A new, deeply reported article in the Washington Post explores how our country’s antiquated immigration system prevents thousands of qualified nurses – who are desperately needed in hospitals and desperately want to work in America – from coming stateside.

The Post notes that our “broken immigration system” has been “untouched by Congress for 33 years and largely operating on a framework dating to 1965.” According to the Post, “[s]ince Congress last updated the number of new arrivals the country will admit each year — a tiny fraction of whom are allowed to come in permanently to work — the economy is more than twice as large.”

Foreign-educated nurses require EB-3 visas to work in the U.S. But they must vie for one of only 40,000 that are issued each year, which are also eligible for other high-skilled workers like lawyers and engineers. As a result, each year “as few as 5,000 nurses make the cut.”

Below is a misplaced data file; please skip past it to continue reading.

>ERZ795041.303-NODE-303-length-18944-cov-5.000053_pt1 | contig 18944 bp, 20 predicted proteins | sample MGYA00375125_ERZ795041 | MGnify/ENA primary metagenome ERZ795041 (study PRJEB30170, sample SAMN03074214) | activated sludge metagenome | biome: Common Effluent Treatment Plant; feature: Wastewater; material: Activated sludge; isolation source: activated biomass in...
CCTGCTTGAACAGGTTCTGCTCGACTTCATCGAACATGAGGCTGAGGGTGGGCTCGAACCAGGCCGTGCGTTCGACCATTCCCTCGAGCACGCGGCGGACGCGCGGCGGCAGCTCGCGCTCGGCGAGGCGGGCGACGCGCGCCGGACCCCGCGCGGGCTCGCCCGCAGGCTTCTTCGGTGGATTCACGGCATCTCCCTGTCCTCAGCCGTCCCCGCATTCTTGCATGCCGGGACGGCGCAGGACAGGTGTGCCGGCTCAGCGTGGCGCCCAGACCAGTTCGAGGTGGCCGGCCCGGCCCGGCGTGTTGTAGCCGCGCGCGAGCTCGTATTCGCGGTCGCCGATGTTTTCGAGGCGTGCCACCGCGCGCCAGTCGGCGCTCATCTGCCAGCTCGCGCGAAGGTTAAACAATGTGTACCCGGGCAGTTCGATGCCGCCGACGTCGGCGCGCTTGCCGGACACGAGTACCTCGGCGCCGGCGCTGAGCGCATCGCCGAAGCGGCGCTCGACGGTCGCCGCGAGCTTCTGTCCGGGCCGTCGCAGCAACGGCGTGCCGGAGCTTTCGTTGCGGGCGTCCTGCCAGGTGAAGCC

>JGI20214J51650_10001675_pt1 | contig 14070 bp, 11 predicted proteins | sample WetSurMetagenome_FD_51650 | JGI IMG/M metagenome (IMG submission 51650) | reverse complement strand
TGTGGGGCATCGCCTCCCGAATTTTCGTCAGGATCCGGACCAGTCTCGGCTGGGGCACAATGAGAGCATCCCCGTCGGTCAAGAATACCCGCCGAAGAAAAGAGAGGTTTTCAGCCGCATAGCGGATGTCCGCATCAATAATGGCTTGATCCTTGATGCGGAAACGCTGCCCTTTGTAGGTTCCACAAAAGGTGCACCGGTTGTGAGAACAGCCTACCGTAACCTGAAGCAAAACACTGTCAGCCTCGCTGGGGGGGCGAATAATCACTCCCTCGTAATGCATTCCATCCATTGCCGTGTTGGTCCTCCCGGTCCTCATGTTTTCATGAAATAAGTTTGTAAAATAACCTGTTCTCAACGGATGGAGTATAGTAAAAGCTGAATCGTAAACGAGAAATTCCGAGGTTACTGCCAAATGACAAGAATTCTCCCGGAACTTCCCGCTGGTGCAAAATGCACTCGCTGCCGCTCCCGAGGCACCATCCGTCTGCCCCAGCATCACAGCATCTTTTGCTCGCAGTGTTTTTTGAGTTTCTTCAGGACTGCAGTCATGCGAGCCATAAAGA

Repeated delays in new visas being issued have put hospitals that have been waiting years to onboard foreign-educated nurses in challenging situations. One Bismarck, North Dakota hospital director told the Post that some patients might need to be transferred 200 miles away to their Fargo hospital without the hiring of foreign-educated nurses they expected to arrive.

Federal agencies are also understaffed and unable to process visa applications on a reasonable timeline. Part of the bureaucratic crawl can be attributed to outdated technology and processes.

While Congress has failed to act for decades, the dire circumstances have the attention of at least some members. In November, Sens. Dick Durbin (D-IL) and Kevin Cramer (R-ND) introduced the Healthcare Workforce Resilience Act, which has been cosponsored by numerous members of both parties. The commonsense piece of legislation, which also has bipartisan support in the House, would allow the federal government to issue unused visas from previous years to bolster America’s healthcare workforce.

Hospitals have become desperate for staffing and patients are unfairly feeling the effects. Congress should prioritize passing the Healthcare Workforce Resilience Act to bolster our healthcare system and improve patient care.